Alexandra Green ParadigmLast changed 10/9 4:58P EDT
Yes, please, to the email chain: firstname.lastname@example.org
Former Varsity Debater at Liberty University - 2N
~ DO YOU - seriously. If you have to adjust your style to debate in front of me, that implicates a very real and very large problem within the debate community. I was taught by a pretty large squad with a variety of debate backgrounds and I will genuinely attempt to vote off the flow.
~ Tech over truth but framing influences tech. You can win line by line and absolutely take the L on a poorly handled framing argument that a good 2N/2A cross-applies in their final speech. K teams, the best tech is truth - there's nothing harder to beat than a K team with a plethora of examples.
~ Organization and explanation are key. Warrants, warrants, warrants. Keep the flows neat and it's easier for me to vote. Don't go for too many links.
~ Evidence matters -particularly between two policy teams. But a strong, unanswered, warranted analysis can, like I said, flip the ballot. At the end of the debate, if the embedded clash is strong, I'll err on the side of whoever reads the best (most recent and most detailed) piece of evidence for that argument.
~ Speed-Reading is Fine - final speeches should be a combination of both big picture at the top/bottom and line by line
~ Extensions - Shallow extensions like "Extend my case from the last speech" are not extensions. If you want me to evaluate it, explain it. If it goes conceded, do a light explanation of why it takes out/comes before the NEG's arguments. All arguments need to be claim + warrant + impact. That includes extensions.
- Things I love: a good counterplan, a strong case debate, a clear DA, small and technical 1ACs, impact turns.
- On the aff, I always read small, technical affirmatives so I'm perfectly fine with your questionably-topical 1AC. Just be ready to defend it.
- If you read more than 3 conditional advocacies, it's probably easier to persuade me you're doing something abusive than in other rounds. I'm pretty neutral in terms of how I view theory - if you do something "abusive" but can defend it on the line by line than you do you (especially with PICS).
- 2AR framing should explain to me why my ballot starts with the AFF's impacts then go from there.
Versus K Teams
- If you're going for the perm, go for the perm. (You should also almost always go for the perm)
- "Util outweighs" is not an argument. Give me warrants and contextualization. You can't just win your aff you also have to beat the K. Best place to start is the Alternative debate.
- I ran and will vote on Framework but I am not emotionally attached to framework as an argument. If you don't explain to me why framework is a pre-req to the knowledge production of the round you will lose. If you don't engage the affirmative, you will lose. Framework is best won when coupled with an intense case debate - do your research.
On the AFF:
- go for the impact turns versus framework. "We meet" might be a fair, even true, argument but 9/10 times the impact turn is harder to beat and more persuasive.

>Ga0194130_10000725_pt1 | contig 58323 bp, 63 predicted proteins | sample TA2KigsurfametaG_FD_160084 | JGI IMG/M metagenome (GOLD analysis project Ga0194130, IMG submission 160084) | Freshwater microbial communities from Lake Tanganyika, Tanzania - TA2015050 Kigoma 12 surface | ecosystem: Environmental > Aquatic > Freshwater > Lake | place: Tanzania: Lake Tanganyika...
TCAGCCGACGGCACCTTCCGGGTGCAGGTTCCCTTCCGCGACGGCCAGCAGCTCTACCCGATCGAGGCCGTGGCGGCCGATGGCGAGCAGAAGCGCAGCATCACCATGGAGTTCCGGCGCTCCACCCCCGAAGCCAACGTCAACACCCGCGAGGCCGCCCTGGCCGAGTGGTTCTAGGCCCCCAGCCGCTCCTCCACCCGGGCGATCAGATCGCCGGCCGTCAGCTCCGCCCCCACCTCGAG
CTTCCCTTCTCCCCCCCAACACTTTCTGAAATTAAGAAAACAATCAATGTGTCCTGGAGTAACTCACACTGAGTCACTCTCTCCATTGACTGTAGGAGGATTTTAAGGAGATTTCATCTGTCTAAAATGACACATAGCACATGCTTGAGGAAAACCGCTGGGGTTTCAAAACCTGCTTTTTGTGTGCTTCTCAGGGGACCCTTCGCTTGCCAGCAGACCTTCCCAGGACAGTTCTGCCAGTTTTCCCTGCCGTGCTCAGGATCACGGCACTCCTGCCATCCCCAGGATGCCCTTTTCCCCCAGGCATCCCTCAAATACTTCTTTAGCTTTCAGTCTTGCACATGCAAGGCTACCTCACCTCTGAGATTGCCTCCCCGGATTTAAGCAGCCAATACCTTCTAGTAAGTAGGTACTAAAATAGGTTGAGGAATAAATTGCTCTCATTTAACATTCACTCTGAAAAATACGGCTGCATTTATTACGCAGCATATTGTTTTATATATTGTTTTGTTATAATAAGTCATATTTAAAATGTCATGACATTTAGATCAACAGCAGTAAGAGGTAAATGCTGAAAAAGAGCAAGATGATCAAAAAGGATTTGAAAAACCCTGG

- fairness makes the most sense to me as an internal link to education. That being said, you should explain how every facet of the debate space ties back to how and what we learn - this is the strength of the K.
- Great K teams beat policy teams on the framing and drop that framing down into the tech in the rebuttals. Framing is how I interpret the flow - you should do that line by line reinterpretation for me through the lens of the K.
- Against a K, go for exclusion arguments against the alternative as a justification for the permutation. Perm you do you, we do us.
On the neg:
- Most K teams I have debated/judged aren't the best at convincing me not to weigh the aff. I don't even think you have to win "don't weigh the aff" so much as "this is how you weigh the aff." That's the framing debate and should be prioritized.
- Ontology arguments are most persuasive to me when coupled with an abundance of historical examples. Truth is the best tech.
- The more particular the links, the better. The specifics of how the aff makes x link worse should be fleshed-out thoroughly in the block.
- Treat the perm like a counterplan - explain what solvency deficits it has, what the impacts to those solvency deficits are, and try to garner external offense to the permutation.
- I'm an English major who spends most of my time reading, writing, and researching critical theory. That being said, I find myself genuinely irritated when debaters attempt to mash together authors who would fundamentally disagree on how the world and violence operates. If you know the backgrounds of theorists and theories well enough, you can absolutely hash that out on the perm debate as a reason why the AFF doesn't capture the alternative.
CX: it's binding and I'll flow it/pay aggressive attention to it. CX is my favorite speech - take advantage of it and save time.
1. I will absolutely raise your speaks if you make me laugh. Sidenote: I love bad puns.
2. Lower your speaks with: card clipping, stealing prep, being racist, sexist, ableist, or overtly offensive in rhetoric or actions, making CX a shouting match.